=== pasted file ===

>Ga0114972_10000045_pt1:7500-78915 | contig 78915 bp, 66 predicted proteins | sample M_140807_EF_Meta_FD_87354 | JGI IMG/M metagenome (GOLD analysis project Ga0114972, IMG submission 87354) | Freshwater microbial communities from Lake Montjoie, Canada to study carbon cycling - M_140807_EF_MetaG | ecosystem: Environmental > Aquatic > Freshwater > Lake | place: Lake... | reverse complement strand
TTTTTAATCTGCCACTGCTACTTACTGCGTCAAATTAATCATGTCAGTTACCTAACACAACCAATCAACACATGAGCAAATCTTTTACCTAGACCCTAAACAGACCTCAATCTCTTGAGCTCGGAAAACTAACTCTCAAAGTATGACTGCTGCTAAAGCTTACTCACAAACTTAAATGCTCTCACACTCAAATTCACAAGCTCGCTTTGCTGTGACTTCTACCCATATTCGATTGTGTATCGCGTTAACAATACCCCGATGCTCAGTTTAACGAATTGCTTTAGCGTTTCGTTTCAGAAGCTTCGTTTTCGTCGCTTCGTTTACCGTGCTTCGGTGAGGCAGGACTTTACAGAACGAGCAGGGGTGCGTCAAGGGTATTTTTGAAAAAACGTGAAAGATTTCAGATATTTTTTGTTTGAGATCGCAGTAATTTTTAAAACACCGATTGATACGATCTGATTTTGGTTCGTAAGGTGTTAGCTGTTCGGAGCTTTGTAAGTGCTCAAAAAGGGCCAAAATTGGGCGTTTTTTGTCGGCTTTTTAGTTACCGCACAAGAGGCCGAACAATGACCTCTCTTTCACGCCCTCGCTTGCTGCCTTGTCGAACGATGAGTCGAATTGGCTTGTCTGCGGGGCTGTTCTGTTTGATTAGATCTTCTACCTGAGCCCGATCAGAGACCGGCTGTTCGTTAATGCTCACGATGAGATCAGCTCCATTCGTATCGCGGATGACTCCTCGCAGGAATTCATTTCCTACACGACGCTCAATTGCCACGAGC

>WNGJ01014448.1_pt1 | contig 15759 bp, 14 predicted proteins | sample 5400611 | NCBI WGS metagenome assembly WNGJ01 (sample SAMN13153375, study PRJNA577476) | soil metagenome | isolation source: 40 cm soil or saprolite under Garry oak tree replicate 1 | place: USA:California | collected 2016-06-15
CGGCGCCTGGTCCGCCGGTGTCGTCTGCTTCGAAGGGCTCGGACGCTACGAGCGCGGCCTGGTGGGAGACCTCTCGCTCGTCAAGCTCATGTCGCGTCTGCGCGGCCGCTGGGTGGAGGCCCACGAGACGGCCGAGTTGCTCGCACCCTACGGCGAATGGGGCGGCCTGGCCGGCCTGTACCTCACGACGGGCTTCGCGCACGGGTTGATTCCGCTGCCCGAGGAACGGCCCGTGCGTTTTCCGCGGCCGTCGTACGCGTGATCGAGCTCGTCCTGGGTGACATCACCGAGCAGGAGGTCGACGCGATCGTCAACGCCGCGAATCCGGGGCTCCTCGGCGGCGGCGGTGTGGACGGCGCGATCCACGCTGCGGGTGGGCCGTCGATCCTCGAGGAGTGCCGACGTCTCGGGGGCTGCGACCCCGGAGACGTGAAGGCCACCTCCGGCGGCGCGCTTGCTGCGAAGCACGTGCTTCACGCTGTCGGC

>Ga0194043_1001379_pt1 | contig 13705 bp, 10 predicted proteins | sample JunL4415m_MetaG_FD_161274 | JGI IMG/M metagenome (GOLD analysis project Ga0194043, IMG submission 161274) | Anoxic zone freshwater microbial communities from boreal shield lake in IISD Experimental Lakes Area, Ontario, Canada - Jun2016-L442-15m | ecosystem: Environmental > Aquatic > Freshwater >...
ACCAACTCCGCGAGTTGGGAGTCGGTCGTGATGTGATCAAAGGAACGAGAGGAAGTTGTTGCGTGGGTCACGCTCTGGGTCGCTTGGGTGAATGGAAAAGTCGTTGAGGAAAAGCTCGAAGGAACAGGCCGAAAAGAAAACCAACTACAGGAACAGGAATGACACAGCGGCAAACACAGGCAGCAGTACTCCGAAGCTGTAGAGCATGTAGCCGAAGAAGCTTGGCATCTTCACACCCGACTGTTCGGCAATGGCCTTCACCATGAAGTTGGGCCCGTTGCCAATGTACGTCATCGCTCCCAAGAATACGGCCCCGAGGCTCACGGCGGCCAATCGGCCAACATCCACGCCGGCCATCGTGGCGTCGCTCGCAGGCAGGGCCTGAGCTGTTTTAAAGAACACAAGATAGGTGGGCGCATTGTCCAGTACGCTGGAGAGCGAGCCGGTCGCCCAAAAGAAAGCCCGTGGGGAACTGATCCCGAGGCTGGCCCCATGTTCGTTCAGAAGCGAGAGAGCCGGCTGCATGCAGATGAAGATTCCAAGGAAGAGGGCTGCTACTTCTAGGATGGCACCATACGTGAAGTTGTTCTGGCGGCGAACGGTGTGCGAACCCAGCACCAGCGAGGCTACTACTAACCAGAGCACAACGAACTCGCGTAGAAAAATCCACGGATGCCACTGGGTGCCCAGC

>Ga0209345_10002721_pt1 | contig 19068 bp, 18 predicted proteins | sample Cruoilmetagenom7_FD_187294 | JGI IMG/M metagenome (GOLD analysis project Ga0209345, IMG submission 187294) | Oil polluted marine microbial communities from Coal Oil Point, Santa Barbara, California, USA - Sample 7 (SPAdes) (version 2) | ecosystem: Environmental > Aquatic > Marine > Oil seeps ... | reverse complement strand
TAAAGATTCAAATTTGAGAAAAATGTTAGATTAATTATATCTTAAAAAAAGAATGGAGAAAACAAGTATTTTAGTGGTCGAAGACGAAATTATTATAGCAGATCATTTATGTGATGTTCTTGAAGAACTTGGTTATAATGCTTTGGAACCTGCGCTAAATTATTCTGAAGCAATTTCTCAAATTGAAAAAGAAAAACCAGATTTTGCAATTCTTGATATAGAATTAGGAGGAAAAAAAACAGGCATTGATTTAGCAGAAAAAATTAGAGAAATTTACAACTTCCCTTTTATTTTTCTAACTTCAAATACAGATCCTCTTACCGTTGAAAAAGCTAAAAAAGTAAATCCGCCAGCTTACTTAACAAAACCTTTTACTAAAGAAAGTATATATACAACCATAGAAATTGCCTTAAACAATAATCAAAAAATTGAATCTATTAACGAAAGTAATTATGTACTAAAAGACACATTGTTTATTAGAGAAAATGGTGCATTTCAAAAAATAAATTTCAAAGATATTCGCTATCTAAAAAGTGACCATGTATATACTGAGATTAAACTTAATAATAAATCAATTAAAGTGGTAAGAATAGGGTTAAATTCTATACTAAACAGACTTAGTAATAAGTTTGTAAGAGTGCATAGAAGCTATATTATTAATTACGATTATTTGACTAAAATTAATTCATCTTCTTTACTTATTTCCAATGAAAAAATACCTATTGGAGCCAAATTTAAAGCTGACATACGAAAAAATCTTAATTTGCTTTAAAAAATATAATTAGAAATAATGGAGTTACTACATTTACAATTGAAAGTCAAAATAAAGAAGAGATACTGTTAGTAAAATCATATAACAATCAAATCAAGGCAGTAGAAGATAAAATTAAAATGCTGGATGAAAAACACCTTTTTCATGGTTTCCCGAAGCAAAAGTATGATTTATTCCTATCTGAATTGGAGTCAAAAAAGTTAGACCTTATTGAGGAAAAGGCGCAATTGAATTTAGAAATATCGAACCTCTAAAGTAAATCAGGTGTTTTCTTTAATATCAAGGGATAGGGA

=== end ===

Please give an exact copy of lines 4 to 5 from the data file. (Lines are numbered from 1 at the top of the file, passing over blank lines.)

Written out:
CGGCGCCTGGTCCGCCGGTGTCGTCTGCTTCGAAGGGCTCGGACGCTACGAGCGCGGCCTGGTGGGAGACCTCTCGCTCGTCAAGCTCATGTCGCGTCTGCGCGGCCGCTGGGTGGAGGCCCACGAGACGGCCGAGTTGCTCGCACCCTACGGCGAATGGGGCGGCCTGGCCGGCCTGTACCTCACGACGGGCTTCGCGCACGGGTTGATTCCGCTGCCCGAGGAACGGCCCGTGCGTTTTCCGCGGCCGTCGTACGCGTGATCGAGCTCGTCCTGGGTGACATCACCGAGCAGGAGGTCGACGCGATCGTCAACGCCGCGAATCCGGGGCTCCTCGGCGGCGGCGGTGTGGACGGCGCGATCCACGCTGCGGGTGGGCCGTCGATCCTCGAGGAGTGCCGACGTCTCGGGGGCTGCGACCCCGGAGACGTGAAGGCCACCTCCGGCGGCGCGCTTGCTGCGAAGCACGTGCTTCACGCTGTCGGC

>Ga0194043_1001379_pt1 | contig 13705 bp, 10 predicted proteins | sample JunL4415m_MetaG_FD_161274 | JGI IMG/M metagenome (GOLD analysis project Ga0194043, IMG submission 161274) | Anoxic zone freshwater microbial communities from boreal shield lake in IISD Experimental Lakes Area, Ontario, Canada - Jun2016-L442-15m | ecosystem: Environmental > Aquatic > Freshwater >...